If you’ve been pet sitting for a while, you may have noticed that business ebbs and flows. That’s because pet sitting is a seasonal business– which means business spikes during the high travel seasons. In this article, we’ll break down the four sitting seasons, so you know what to expect for your business throughout the year.
Winter (The Slow Season)
From January to March, you can expect that business is going to be a bit slower than it was during the busy holiday season. While people don’t travel as much this time of year, you can still make money if you temper your expectations. Try:
- Adding Daytime Services. While your clients may not be traveling, that doesn’t mean that their dog still won’t need care. Walks, drop-ins, and daycare might still be a need.
- Acquiring New Clients. With some of your time freed up, you have more bandwidth to promote your business. Leave business cards at the vet, dog park, and pet stores, and get the word out among your existing clients for referrals. Check out our promo hub and the Rover Store to take a look at promotional materials.
- Reach out to past clients. Your past clients also are an excellent resource for potential business. Learn how to send them a friendly hello.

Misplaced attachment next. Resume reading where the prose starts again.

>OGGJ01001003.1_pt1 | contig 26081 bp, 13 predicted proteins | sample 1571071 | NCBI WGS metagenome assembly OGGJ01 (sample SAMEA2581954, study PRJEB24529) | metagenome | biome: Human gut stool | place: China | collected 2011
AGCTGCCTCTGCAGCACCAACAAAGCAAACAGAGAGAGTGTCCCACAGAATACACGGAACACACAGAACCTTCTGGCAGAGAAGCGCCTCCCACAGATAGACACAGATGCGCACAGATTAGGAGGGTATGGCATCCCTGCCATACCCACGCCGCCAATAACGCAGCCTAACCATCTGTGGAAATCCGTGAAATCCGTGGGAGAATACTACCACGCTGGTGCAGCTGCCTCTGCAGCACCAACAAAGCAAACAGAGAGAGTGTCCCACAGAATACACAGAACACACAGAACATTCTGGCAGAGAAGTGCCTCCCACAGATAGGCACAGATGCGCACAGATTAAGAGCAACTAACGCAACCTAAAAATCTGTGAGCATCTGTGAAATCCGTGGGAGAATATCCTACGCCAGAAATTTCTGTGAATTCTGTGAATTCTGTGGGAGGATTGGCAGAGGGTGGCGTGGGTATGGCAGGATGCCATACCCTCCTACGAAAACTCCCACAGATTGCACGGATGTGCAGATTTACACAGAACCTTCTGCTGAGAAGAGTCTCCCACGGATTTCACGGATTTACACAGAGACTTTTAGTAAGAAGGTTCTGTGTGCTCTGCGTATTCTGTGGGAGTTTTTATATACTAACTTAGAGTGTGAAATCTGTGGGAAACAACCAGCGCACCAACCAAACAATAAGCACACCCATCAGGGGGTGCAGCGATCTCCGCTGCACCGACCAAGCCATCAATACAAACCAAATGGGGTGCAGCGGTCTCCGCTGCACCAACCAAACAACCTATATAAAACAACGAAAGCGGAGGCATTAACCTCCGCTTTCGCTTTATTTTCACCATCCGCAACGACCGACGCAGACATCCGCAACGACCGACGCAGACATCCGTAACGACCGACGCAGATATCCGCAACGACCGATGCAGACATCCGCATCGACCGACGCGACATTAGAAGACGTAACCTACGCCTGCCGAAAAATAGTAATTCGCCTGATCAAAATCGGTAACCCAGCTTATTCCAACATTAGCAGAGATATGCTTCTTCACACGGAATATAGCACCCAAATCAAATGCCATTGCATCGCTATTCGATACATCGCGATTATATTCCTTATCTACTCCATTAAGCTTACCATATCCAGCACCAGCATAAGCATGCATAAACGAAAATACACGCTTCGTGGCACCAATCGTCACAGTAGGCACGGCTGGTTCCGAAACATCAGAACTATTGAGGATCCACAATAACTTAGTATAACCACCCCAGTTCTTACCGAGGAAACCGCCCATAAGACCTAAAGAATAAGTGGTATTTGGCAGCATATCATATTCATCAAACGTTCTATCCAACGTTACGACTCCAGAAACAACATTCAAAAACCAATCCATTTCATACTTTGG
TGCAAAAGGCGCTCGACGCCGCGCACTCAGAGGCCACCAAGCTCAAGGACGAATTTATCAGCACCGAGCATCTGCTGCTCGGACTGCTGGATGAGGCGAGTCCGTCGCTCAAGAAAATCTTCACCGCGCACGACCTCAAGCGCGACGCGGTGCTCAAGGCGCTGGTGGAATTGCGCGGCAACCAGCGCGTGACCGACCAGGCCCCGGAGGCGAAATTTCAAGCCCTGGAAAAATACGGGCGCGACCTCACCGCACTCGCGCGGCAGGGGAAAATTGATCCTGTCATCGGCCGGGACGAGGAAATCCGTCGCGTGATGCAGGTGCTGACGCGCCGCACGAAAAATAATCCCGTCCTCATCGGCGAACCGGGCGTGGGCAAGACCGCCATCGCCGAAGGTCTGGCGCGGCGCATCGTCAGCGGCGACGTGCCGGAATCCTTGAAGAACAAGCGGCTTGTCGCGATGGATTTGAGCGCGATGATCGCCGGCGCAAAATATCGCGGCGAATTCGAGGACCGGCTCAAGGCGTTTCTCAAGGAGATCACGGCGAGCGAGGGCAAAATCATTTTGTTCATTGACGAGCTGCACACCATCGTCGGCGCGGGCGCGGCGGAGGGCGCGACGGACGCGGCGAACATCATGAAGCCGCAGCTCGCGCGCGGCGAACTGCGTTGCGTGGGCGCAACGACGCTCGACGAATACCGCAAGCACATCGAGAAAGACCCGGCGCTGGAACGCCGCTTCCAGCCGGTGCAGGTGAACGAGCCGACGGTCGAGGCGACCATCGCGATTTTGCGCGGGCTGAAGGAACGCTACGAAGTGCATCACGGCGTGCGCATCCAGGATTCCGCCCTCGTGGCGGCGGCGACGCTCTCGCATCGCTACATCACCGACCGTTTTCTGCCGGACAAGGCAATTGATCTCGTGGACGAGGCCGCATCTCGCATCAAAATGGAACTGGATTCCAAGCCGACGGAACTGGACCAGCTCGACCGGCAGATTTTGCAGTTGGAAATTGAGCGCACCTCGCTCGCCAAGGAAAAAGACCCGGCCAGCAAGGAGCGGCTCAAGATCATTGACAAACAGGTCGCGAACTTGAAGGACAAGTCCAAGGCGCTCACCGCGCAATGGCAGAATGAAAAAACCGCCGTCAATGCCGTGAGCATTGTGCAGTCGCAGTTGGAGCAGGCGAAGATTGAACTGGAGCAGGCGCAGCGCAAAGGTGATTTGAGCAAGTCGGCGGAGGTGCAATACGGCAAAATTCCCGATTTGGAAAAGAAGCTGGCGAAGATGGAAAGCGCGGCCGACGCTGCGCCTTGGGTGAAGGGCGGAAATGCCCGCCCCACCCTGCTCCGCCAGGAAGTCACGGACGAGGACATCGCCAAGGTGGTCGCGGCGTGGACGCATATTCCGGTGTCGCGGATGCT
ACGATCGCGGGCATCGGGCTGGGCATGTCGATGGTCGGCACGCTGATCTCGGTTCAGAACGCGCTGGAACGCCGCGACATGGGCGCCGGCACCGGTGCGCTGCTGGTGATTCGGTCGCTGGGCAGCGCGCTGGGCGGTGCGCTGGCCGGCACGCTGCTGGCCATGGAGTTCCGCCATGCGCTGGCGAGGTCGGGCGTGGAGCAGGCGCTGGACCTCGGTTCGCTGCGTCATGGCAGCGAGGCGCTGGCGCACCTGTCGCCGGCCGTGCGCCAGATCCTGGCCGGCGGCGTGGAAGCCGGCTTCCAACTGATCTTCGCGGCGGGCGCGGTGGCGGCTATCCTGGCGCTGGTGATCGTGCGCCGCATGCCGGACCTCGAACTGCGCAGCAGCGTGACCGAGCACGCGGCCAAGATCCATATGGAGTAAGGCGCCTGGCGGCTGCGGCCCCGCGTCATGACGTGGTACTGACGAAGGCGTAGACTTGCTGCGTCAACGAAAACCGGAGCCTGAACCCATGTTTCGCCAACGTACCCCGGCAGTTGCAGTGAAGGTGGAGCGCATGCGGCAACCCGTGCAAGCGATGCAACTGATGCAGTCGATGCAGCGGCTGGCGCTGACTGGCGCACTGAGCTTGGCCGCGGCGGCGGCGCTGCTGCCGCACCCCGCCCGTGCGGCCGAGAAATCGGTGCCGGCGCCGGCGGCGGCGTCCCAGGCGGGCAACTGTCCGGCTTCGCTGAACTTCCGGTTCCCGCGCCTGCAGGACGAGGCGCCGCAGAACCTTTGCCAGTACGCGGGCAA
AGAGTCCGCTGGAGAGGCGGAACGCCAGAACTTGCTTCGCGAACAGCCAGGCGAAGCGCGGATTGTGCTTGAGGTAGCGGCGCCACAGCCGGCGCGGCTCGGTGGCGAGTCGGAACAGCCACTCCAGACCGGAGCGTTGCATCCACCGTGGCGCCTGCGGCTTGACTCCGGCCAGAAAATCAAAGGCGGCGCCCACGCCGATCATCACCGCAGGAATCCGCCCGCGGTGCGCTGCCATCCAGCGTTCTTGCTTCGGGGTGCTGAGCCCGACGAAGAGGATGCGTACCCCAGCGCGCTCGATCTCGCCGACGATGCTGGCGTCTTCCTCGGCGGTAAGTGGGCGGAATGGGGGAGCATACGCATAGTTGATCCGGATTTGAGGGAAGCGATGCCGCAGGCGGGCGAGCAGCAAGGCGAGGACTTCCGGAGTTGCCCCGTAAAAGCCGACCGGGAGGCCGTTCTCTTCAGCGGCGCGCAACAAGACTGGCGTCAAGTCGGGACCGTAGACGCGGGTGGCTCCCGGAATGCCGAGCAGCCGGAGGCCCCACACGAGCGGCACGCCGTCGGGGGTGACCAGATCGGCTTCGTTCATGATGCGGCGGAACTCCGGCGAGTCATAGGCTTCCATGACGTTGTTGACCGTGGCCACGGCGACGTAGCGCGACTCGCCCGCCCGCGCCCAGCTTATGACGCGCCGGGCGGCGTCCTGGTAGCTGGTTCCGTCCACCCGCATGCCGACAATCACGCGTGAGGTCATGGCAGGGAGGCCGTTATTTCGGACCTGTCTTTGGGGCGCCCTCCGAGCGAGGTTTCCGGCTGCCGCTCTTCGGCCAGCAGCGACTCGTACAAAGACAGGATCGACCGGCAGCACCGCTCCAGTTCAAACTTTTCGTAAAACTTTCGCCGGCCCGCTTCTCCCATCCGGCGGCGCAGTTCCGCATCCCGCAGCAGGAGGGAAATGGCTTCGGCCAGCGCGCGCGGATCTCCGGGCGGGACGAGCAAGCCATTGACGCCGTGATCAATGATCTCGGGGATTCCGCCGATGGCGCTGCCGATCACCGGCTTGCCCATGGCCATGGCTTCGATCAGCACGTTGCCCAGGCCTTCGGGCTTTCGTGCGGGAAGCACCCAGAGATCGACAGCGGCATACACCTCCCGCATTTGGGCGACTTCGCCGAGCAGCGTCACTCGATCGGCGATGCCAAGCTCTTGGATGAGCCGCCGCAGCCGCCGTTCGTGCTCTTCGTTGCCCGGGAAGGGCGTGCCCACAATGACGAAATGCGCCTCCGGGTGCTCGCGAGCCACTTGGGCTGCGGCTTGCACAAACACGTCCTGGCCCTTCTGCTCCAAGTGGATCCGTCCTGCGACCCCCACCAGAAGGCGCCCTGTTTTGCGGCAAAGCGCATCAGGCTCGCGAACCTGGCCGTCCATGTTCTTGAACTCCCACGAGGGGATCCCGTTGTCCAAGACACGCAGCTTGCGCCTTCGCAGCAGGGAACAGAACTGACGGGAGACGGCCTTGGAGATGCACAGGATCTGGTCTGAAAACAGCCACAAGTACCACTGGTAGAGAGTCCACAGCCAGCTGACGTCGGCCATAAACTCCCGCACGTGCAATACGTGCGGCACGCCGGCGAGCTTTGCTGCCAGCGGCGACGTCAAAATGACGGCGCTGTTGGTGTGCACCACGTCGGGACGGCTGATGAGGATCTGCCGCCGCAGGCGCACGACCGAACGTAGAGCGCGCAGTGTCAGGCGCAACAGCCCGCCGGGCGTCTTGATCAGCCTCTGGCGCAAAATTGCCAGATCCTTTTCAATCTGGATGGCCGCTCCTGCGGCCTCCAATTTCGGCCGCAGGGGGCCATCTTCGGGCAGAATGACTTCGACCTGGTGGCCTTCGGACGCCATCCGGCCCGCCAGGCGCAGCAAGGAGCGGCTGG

The most important thing is staying engaged with your business, even if it’s a little slower. For more information check out our article about what to do during the slow season.
It might not be the busy season yet, but things start to speed up in springtime. Capitalize on the upcoming Spring Breaks, people starting to travel more, and dogs (and people) being more interested in being outside. Try:
- Being proactive. Reach out to past clients and alert them to your availability so you’re at the top of their mind.
- Highlighting walking. As the weather improves, highlight your daytime services to remind clients to take advantage of the better weather.
Once spring is in full swing, get ready for the influx of requests for summertime.
May to September is the peak of vacation season, so demand for pet care providers is constant. Your repeat clients and new clients will be clamoring to book, so be sure to be aware of the following.
- Update your availability. Keep your calendar updated, especially around any summer holidays like Memorial Day, Fourth of July, and Labor day.
- Reach out to repeat clients early. Remind your clients that your schedule is filling up fast and that you’re giving them priority.
Summer is the busiest season for pet care, so make sure you build in some rest time for yourself.
The end of the year is a rollercoaster of a season for pet sitters. Most of the demand for a sitter is clustered around the holidays. So be sure to:
- Keep your calendar updated. People make their holiday plans early, so the earlier you know your availability the better.
- Keep in touch with regulars. Ask your regulars what their holiday plans are and if they’ll need care.
Thanksgiving, Christmas, and New Years Eve are all busy holidays that you can capitalize on.
There you have it. By knowing these patterns you can plan your year and manage your business accordingly.